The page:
Leadership and NASCAR. The two words, at first glance, may not seem to fit together.
For Hardy Smith, they do. Hardy was able to work under the Bill France family, founder and owner of NASCAR. The lessons learned in his 30-year career with NASCAR have helped Hardy become the leader he is today. It has greatly impacted his service with nonprofit organizations and chambers.
As Smith shares in an interview with Connect for More’s founder Liz Wooten-Reschke [hyperlink to youtube video on the red text], one of the top tips received from Bill France was to anticipate and recognize your problems in advance. Problems are going to occur. If you learn to anticipate them, you can weed most of them as a true pressing issue. When a problem does arise, having already recognizing what could be an issue, at least you’ll know how to solve it more quickly.
Smith translated this philosophy into his nonprofit consulting. For nonprofit organizations means he incorporates it into his “rinse and repeat of best practices” format.
“My definition of courage for nonprofits and boards is being willing to recognize what you’re doing isn’t working and change isn’t just going to happen,” Hardy says.
Hardy Smith’s Courageous Leadership Tips:
- Have the willingness to change and adapt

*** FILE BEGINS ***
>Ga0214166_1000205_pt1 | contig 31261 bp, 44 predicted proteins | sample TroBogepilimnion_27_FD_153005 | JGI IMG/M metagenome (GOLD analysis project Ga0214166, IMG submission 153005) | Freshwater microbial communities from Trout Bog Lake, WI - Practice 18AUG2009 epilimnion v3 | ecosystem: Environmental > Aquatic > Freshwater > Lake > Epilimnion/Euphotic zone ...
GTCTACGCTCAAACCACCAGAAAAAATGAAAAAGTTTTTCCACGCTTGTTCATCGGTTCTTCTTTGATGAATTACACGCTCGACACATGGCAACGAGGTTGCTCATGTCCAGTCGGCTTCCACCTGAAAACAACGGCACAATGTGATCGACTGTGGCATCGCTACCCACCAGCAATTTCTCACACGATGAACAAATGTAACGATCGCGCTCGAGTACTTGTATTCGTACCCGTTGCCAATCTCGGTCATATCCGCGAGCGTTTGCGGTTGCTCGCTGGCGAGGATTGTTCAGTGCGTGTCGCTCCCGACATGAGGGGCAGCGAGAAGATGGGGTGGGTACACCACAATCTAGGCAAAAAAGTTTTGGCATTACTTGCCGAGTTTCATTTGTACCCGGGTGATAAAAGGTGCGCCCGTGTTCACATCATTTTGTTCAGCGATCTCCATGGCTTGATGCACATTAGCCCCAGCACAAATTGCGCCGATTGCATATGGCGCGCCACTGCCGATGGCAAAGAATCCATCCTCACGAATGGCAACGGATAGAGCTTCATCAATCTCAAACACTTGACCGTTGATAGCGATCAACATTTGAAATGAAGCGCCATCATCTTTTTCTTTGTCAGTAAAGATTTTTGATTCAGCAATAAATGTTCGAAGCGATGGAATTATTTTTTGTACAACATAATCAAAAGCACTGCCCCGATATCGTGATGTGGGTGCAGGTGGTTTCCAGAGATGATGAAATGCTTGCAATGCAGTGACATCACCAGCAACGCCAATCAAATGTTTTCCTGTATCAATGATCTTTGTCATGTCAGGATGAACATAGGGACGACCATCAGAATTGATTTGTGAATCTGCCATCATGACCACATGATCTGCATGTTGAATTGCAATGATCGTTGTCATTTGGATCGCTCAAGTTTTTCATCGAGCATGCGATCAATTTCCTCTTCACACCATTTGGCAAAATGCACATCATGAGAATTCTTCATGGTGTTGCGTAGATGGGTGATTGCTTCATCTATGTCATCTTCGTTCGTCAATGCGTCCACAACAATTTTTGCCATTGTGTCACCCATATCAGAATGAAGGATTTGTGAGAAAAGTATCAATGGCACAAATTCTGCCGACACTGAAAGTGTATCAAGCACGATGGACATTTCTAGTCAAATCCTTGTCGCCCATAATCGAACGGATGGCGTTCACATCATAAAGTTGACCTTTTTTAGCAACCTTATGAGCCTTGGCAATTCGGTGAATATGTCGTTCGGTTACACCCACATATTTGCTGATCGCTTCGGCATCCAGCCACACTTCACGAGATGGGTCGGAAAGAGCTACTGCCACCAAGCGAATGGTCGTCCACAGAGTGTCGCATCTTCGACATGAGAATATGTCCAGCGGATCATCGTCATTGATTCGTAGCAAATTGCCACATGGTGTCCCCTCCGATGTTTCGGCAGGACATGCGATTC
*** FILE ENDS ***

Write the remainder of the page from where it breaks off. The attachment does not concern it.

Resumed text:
- Don’t do something just because all the other nonprofits are doing it. Make sure it’s right for your organization.
- Learn to create sustainability for your own organization.
- Be willing to work in connection with competing organizations as long as it benefits both parties. (Something Connect for More calls “coopetition.”)
- Make sure the staff and board are working together for the same goal.
- Be willing to say, “where do we go from here?” when something didn’t work as planned.
Smith shares how important it is that there’s absolute clarity on board expectations. Many organizations fall short in this area. They assume everyone knows the expectations or are too afraid to list the requirements.
Building a successful nonprofit business takes time, commitment, and intentionality. Be intentional with your board recruiting.
How can you be intentional in board recruitment?
- Effective communication is critical in obtaining and maintaining a great working board.
- Create a culture your board members WANT to be a part of.
- Acts of appreciation with words of thanks, recognition, and praise help keep members engaged.
Smith believes any nonprofit can break the cycle of frustrating board relationships. His book “Stop the Nonprofit Board Blame Game” offers a different approach in altering leadership practices to encourage a culture where board members benefit are fully engaged.